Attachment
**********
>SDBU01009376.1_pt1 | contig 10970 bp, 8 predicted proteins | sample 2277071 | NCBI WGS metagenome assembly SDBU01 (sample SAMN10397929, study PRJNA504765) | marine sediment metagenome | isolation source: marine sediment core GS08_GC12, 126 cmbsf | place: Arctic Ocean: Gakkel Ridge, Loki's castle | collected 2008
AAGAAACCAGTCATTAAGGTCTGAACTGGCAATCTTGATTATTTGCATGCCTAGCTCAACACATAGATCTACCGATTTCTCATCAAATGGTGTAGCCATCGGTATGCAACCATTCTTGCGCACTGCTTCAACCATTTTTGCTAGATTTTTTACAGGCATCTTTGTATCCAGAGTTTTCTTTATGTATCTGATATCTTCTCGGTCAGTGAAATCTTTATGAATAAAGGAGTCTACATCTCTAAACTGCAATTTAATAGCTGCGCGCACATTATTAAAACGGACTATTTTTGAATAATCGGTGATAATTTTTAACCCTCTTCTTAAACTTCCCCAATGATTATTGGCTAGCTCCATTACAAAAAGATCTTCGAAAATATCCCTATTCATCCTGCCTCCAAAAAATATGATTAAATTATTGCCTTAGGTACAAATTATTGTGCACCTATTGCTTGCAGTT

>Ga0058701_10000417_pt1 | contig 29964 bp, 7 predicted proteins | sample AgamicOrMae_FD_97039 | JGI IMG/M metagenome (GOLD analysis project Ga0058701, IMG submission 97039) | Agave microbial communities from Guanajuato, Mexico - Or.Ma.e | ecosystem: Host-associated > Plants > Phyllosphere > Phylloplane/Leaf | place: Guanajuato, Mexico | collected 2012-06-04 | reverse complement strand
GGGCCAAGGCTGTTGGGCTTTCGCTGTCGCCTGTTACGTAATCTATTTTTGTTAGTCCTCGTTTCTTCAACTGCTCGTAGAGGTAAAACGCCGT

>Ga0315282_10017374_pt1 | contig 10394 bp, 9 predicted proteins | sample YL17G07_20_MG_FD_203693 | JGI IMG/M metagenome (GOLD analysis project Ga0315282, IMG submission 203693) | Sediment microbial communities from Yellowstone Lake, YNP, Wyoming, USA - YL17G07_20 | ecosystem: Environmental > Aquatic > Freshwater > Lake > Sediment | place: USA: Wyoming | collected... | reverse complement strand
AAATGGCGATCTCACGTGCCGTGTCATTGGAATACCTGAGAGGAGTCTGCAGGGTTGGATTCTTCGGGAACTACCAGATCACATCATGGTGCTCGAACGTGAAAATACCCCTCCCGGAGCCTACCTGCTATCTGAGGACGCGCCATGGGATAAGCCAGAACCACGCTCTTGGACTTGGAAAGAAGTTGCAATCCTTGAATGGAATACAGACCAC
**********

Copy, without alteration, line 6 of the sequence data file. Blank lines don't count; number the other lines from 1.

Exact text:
AAATGGCGATCTCACGTGCCGTGTCATTGGAATACCTGAGAGGAGTCTGCAGGGTTGGATTCTTCGGGAACTACCAGATCACATCATGGTGCTCGAACGTGAAAATACCCCTCCCGGAGCCTACCTGCTATCTGAGGACGCGCCATGGGATAAGCCAGAACCACGCTCTTGGACTTGGAAAGAAGTTGCAATCCTTGAATGGAATACAGACCAC